Fort Worth Star-Telegram, Fort Worth, Texas, Sunday, May 22, 1910, Page Three
Fred Tenney Must Follow McGraw, Long, Nichols, et. Al
Boston Wonder Has Rounded Out Seventeen Years in Big Show – Came to Game From Brown University in 1894 – Has Comfortable Income
By C.E. Van Loan
(Special to The-Star Telegram)
New York, May 21, – Waivers have been asked for Fred Tenney.
It seems to me that Fred Tenney has been playing baseball ever since I can remember.
Away back in the days when kids collected cigarette pictures of famous ball players – and better pictures than those given away today – there as one of a tall, slim young man with a dark mustache and immense feet. That was Fred Tenney of the Boston club, the wonderful left-handed first baseman and inventor of the Tenney double plays. That was about seventeen years ago or thereabouts.
Fred Tenney is one of the best examples of the keen, level-headed, decent ball players who helped to bring the game to the high plane on which it rests at the present time. His passing from the big league will cause sincere regret.
Tenney is the sort of man who would have succeeded in almost any walk in life. If he had not been a ball player, he would probably have been a business man, and the brain which he turned to account in figuring out new plays, would have stood him in good stead in outguessing the competition.
Fred lasted a long time. Go back and pick out the names of the men on the Boston club with him in 1897-8 when they won the pennant.
Frank Selee was the manager. Frank died last year in Denver. Herman Long was the shortstop. Herman died in Denver last year. Both men had tuberculosis.
Nichols, Klobedanz, Lewis and Stivetts were the pitchers; Bergen, Ganzel and Fred Lake were the catchers. Lowe, played second and Collins third, Long and Allen alternated at short. Hugh Duffy, Hamilton, Charlie Stahl and George Yeager took care of the outfield. Where are they now?
Tenney was the last of Boston stars of 1897 to wink out of the baseball firmament, and that he lasted so long in fast company was due to the fact that he lived cleanly and wasted no time or strength in dissipation or careless living. His baseball career should prove a find object lesson to every young man just entering the game.
Tenney was a top-notcher for sixteen years, pretty near the limit of human endurance. Other men have lasted longer, but that was in the easy, early days of the game before players had to live by the clock and sleep in Pullman cars.
Fred Tenney in 1897, Boston Red Sox, Credit Boston Public Library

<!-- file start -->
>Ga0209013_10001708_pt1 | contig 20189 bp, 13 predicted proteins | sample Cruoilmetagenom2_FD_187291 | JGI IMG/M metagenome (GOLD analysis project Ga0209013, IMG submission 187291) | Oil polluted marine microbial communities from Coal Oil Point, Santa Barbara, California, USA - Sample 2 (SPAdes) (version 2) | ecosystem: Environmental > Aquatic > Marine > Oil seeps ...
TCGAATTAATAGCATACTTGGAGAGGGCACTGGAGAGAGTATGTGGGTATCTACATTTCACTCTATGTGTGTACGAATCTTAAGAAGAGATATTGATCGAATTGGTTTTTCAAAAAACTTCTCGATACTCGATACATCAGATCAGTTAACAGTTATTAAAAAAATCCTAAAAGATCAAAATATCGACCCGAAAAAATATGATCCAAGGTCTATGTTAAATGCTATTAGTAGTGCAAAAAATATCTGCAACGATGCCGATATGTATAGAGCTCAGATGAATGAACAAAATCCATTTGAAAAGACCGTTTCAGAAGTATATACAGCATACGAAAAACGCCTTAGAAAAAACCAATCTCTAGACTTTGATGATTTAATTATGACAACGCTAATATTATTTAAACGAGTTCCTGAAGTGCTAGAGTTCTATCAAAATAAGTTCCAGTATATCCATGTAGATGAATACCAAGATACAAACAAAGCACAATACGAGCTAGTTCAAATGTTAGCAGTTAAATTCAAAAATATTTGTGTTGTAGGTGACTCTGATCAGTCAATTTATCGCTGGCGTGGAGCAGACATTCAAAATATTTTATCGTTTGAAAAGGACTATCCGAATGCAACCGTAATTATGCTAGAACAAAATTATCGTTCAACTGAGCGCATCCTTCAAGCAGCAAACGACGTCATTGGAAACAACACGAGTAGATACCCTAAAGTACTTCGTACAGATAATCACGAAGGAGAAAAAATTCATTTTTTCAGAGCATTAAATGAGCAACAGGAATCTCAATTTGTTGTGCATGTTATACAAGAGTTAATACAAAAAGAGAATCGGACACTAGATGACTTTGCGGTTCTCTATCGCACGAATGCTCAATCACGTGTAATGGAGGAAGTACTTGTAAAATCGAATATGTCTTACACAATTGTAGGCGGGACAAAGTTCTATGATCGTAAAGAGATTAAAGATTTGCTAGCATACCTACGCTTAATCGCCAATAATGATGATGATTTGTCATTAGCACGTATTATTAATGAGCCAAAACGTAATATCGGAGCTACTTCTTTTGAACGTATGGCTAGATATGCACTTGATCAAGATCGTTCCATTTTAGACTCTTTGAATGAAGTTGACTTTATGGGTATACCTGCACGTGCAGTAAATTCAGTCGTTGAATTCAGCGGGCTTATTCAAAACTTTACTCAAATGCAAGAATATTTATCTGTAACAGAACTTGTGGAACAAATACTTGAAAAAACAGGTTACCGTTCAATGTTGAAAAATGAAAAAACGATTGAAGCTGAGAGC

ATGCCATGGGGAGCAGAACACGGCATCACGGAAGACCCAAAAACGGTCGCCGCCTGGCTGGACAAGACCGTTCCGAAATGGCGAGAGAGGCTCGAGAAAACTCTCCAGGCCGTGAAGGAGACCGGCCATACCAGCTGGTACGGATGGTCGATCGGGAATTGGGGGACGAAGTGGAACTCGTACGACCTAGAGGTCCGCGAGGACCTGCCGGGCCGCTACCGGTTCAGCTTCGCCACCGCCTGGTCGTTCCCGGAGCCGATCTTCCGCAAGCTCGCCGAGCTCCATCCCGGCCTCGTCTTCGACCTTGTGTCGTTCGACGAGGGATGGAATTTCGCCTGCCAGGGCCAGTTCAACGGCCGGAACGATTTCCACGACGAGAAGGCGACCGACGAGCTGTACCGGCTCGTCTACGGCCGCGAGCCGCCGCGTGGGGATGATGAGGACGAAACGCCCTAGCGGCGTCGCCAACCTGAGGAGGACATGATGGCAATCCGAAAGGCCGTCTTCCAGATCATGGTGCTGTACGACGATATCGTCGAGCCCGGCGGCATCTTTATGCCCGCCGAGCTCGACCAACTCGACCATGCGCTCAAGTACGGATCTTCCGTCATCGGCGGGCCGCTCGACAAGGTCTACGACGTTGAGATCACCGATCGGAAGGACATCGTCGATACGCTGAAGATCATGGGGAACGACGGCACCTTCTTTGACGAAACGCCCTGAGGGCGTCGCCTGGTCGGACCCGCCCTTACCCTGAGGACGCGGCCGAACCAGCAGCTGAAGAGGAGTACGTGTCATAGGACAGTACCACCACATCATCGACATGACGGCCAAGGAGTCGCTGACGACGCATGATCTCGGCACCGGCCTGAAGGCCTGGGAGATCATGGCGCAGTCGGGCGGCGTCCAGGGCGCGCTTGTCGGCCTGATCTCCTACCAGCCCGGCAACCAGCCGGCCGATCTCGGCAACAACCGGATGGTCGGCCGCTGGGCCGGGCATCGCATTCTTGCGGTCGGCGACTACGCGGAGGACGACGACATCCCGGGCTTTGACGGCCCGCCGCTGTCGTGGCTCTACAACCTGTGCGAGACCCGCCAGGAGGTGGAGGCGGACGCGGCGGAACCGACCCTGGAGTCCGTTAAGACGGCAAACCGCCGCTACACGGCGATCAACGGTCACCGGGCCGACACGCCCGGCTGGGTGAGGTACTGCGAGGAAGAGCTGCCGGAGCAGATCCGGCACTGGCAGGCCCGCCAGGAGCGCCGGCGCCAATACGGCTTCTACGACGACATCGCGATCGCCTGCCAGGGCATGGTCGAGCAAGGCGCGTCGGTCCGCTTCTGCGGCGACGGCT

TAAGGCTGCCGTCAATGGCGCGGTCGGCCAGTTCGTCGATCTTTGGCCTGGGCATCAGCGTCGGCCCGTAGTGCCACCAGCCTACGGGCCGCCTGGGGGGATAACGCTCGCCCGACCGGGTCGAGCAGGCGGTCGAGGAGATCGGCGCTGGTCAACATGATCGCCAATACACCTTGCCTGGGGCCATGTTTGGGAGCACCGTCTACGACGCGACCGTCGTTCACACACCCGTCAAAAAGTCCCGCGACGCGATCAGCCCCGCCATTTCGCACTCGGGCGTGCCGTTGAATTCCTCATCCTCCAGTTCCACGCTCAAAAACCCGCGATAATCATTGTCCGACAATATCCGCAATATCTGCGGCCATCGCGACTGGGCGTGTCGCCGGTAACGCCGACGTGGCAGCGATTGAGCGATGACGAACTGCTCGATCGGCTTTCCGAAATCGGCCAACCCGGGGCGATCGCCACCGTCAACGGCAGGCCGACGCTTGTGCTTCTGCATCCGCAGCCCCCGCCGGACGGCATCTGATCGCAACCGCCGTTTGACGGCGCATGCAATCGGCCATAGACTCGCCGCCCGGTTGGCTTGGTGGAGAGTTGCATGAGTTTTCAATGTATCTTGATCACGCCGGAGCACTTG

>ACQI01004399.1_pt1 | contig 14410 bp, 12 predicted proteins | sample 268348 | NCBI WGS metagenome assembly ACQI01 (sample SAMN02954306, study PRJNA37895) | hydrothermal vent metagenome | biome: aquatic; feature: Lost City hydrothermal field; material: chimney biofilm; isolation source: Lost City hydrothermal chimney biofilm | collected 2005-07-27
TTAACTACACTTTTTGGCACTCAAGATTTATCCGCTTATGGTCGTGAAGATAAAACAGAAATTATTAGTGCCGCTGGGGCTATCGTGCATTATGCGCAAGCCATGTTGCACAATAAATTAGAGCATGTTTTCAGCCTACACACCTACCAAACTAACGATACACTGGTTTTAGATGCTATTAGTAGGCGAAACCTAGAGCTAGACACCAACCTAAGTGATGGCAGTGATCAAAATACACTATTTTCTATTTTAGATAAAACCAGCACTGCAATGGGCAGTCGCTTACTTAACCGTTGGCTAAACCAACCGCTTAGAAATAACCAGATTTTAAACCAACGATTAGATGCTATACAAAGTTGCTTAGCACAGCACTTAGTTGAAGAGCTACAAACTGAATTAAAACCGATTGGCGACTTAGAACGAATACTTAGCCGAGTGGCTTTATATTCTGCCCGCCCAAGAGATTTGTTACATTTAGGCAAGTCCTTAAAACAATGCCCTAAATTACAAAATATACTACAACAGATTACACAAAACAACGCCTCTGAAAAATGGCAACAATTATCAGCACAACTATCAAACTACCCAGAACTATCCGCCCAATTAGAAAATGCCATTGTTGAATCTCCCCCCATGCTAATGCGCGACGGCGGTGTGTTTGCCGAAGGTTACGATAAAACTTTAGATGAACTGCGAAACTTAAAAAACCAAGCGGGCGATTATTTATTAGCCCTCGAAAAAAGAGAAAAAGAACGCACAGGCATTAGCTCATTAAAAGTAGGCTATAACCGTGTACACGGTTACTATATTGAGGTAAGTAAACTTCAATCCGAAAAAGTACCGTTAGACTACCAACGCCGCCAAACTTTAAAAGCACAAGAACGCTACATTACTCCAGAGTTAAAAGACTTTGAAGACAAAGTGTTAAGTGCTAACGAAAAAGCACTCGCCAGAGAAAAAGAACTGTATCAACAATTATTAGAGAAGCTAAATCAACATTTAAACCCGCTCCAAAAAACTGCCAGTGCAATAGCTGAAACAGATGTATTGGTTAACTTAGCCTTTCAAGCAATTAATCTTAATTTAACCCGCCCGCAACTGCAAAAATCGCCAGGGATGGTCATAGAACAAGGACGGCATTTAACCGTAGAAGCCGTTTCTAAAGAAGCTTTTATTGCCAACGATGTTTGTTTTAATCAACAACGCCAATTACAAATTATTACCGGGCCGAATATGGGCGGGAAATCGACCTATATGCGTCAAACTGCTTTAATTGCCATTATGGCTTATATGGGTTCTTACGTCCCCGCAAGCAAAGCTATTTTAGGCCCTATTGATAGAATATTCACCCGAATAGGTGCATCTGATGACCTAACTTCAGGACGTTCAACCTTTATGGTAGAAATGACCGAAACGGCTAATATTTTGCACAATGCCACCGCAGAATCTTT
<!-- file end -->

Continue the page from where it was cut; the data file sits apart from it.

When Fred Tenney, a slim youngster, came into the big league, he became an immediate sensation. He was a college man, rather an odd bird, in those days, direct from Brown University, and they signed him in 1894 as a catcher, the year when the famous Orioles introduced the baseball world to “inside ball” with such players as Jennings, McGraw, Reitz and Brouthers in the infield, and Keeler, Brodie and Kelly in the garden. There were fourteen men on that team and eleven of them hit over .300 No wonder they won a pennant and then two more with it.
Young Tenney worked behind the bat against these champs and others and made good in that position until old Tommy Tucker, the first baseman, blew up with a loud report. Tenney went to first base as a sort of an experiment, and he was an amazing revelation. Because he was a southpaw, he was able to pull off double plays never before attempted and until Hal Chase came into the game, never rivaled.
In his first year as catcher, Tenney hit for .387. That must have been a wonderful year for hitters, for on the Baltimore club, Willie Keeler, with .367 was the low man in the outfield, while Kelley was high man wth .391
The next year Tenney slumped below .300, while the loving Orioles went on murdering pitchers to their hearts content. The walloping outfield of the Orioles stacked up in 1895 as follows, to wit: William Keeler, high hook, with .394; Kelly, .370, and Brodie, .365. And those fellows played in every game too.
In 1897 the Boston club broke through the winning streak of the Orioles, winning ninety-three games and losing thirty-nine, a better record than the Orioles had been able to make. Tenney hit for .325 that year and played in 128 games. Next year the Bostons repeated. Tenney hit for .335 and was in 117 games, fielding for .982. The next year Tenney’s batting average was .350 and for fourteen years he never feel below .270 and was seven times over .300 and was five times at .325 or better.
Fred Tenney in 1911, New York Giants, Credit: Library of Congress
Tenney came to New York, one of the factors in the biggest trade ever pulled off in the National League.
All last season the veteran has trouble with his legs and feet. Nature was sending in a protest against the long continued strain. He was only in ninety-eight games during the season, and his hitting slumped twenty-one points over the year before.
When he appeared for spring practice this year, McGraw found that the old boy was still having serious trouble with his underpinning, and Merkle was put in to play first regularly and Tenney was held in reserve in case he might round into form.
McGraw held to the former star as long as he could, but when the time came for cutting down the team, waivers were asked on the Boston Wonder.
What will he do now? Nothing unless he wants to work. Fred Tenney has shown as good judgment in taking care of his income as he has in taking care of his body. Good luck, old scout!
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